Lower back pain
Low back pain is one of the most common pain conditions. Often, pain comes on due to an event or injury, such as an awkward lift, twist or accident, but a lot of the time it can come on gradually and without a specific cause.
There are a lot of myths surrounding the lower back and what it is that you need to do to relieve low back pain long-term, but time and again often health professionals come up short, leaving you desperate, and confused as to where to head next.
With this in mind, here are the facts.
- Tissue damage and pain are not related.
What this means: You may have seen your scans which indicate things like disc bulges, degenerative changes or osteoarthritis. However, the pain that you are experiencing may not be caused by these findings. In fact – a famous study showed 37% of people without back pain have abnormalities on their MRI Scans, and this figure increases with age. Having these changes are usually more age-related (like wrinkles on your skin), rather than anything to be too concerned about long term.
- When you have lower back pain, your muscles around your lower back change in size and function.
What this means: If there is an onset of pain in your lower back, for whatever reason, your muscles change. When muscles change in size and make up they become weaker, which is why it may be difficult to perform simple tasks like getting up from a chair, bending over or lifting. You cannot perform surgery on muscles to make them perform better; you must move and strengthen them in the right way.
- The most important muscles to assess with lower back pain are two you have probably never heard of – the iliopsoas and the multifidus.
What this means: These are the two muscle groups that directly attach to the spinal column – the iliopsoas at the front, and the multifidus at the back. The research into lower back pain conclusively shows that the multifidus muscles become smaller and the muscle becomes infiltrated with fat, which means the muscles cannot protect the movement of the joints as effectively. This in turn does not allow the person to stand upright properly, and can end up being in a “slouched” posture. As a result, the muscle at the front, the iliopsoas, becomes shortened and tight in itself, causing pain and restriction of movement due to its wide ranging attachments.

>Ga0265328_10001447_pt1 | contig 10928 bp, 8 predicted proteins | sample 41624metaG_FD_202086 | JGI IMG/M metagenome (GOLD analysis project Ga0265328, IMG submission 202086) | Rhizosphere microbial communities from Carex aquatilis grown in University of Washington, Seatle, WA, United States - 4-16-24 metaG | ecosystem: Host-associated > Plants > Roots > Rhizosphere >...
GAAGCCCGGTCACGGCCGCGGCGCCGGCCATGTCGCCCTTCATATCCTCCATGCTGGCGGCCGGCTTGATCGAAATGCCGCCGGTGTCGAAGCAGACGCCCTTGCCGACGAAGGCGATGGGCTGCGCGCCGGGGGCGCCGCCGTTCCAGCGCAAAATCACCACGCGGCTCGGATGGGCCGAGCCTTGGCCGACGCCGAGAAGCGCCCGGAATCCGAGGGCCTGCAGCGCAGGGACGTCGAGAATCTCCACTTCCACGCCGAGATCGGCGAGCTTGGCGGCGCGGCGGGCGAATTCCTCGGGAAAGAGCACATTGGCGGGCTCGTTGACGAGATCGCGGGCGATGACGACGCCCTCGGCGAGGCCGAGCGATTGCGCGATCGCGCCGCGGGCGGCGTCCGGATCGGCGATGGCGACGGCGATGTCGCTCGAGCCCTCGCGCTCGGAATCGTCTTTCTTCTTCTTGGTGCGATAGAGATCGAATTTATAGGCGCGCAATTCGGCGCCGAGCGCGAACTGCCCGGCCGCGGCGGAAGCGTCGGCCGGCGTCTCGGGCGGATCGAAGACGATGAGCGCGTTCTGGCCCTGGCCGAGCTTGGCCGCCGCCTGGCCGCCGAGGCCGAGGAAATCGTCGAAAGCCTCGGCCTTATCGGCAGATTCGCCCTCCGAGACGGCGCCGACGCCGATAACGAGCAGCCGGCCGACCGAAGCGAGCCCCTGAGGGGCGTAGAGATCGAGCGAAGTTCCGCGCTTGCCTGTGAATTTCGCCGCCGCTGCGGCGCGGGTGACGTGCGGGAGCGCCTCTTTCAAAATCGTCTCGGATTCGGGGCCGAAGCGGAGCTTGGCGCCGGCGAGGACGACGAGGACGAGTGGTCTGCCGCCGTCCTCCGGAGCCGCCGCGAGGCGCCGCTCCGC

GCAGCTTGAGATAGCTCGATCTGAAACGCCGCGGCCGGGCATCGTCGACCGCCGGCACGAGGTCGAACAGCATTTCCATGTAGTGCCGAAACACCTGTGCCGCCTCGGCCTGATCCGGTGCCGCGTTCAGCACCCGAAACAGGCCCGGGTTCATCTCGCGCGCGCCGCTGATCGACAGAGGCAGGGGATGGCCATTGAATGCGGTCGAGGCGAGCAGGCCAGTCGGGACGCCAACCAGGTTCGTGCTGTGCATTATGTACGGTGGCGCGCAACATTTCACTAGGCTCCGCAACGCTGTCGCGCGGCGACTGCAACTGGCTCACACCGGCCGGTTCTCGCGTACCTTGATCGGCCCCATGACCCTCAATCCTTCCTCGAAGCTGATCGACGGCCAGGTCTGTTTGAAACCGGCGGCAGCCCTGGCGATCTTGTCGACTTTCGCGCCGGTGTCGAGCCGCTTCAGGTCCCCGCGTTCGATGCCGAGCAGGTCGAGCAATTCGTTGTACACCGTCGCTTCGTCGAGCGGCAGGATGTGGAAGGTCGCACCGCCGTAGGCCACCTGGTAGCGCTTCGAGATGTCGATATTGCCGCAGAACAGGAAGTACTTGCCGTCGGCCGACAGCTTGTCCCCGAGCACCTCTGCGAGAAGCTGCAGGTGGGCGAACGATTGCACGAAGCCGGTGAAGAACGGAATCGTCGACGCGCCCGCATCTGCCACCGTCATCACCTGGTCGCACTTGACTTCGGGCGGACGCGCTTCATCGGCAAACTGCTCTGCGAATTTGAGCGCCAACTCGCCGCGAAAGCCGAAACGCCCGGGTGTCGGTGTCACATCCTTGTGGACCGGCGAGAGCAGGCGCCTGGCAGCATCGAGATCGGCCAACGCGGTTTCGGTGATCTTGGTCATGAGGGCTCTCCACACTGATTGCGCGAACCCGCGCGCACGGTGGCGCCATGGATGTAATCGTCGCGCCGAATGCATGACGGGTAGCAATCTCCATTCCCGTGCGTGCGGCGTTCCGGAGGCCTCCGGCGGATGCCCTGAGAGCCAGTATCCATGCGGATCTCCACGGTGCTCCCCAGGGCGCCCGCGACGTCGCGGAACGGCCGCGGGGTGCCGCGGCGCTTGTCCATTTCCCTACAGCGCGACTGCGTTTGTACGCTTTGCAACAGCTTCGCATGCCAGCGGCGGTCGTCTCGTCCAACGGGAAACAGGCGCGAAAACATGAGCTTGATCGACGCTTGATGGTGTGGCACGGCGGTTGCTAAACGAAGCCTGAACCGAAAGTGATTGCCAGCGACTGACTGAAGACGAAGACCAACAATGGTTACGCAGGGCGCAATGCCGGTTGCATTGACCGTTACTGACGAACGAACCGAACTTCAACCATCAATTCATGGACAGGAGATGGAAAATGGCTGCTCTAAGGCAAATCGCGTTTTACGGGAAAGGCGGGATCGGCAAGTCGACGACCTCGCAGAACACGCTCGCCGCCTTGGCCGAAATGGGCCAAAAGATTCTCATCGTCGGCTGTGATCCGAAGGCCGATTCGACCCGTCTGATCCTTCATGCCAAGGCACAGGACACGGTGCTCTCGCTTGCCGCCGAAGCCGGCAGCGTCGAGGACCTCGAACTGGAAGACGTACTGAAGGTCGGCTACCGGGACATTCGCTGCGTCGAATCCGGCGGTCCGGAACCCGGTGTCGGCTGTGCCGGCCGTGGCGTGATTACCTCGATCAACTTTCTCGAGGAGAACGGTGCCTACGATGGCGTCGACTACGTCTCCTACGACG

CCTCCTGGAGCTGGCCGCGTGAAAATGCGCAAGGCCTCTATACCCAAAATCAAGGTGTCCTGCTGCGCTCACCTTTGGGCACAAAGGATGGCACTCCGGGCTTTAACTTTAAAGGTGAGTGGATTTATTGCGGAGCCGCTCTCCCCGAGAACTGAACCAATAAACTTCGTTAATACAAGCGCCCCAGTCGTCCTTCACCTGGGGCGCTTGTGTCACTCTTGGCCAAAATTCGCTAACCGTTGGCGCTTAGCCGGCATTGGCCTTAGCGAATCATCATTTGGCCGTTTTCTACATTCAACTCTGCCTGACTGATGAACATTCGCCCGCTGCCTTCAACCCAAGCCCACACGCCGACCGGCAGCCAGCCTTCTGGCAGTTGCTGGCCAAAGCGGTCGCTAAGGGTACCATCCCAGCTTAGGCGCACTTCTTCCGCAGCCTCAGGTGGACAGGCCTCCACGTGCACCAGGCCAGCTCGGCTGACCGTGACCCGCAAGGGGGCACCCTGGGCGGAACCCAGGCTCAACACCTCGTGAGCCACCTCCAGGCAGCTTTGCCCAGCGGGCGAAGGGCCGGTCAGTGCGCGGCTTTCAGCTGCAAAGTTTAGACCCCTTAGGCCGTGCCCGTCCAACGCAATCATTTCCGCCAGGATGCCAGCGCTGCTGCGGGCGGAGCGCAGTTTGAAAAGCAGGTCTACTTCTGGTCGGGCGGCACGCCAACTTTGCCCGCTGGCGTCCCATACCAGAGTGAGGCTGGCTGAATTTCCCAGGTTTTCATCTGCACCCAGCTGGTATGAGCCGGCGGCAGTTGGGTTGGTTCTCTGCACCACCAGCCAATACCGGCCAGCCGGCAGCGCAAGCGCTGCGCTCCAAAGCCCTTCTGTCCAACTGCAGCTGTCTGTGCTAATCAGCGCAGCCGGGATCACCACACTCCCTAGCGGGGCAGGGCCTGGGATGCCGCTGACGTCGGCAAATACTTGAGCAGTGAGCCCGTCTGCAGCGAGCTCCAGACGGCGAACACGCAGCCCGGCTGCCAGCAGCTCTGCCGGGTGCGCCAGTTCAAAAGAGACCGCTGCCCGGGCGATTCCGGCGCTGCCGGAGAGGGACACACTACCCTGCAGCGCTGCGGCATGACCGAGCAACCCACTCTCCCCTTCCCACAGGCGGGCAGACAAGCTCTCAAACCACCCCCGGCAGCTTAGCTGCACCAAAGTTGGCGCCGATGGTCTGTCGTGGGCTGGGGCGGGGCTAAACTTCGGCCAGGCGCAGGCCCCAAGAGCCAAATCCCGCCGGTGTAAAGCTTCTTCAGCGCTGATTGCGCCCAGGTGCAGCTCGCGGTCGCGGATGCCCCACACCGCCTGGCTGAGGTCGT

- Surgery is rarely the answer: in fact it should be the absolute last thing to do in cases of chronic pain.
What this means: As explained in this article, pain itself is generated by the brain. It is our strong view at The Headache and Pain Management Centre that unless there is severe, unremitting pain of traumatic onset, or pins and needles, numbness or muscle weakness that hasn’t responded to conservative treatment, that surgery be even considered. The risks often outweigh the benefits. Before considering surgery it is best to seek a second opinion for a qualified health professional before going ahead.
Through our combined years of experience in treating lower back pain, our differing backgrounds and locations of study, and the use of our world-beating MedX Medical Lumbar Extension Machine, we have developed an exclusive assessment and treatment protocol that will get you results.
Our initial sessions are one hour long, which allows us to arrive at the most likely reasons for your low back pain in the first session. We will listen to your pain story, look closely at all of the relevant movements, and assess your psoas muscle tightness. You will also be tested on our exclusive MedX Medical Lumbar Extension Machine to assess your strength, and we will also test all relevant joints, muscles and nerves.
Treatment will begin on the first day and may include:
- Pain Education
- Muscle releases or joint mobilisation – targeted to your individual needs
- The beginning of strength training using the MedX Lumbar Extension Machine
- And we will outline what we believe will be your best course of treatment moving forward.
At The Headache and Pain Management Centre, we understand that your lower back pain symptoms and pain story can be complex.
Talk to us to find out how we can assess and treat your:
Our team will assess your low back pain using the world’s leading assessment protocols, help you understand why your low back pain is there, and show you what you can do to fix it. Contact us today using the contact form above or by calling our clinic directly on 1300 16 55 33.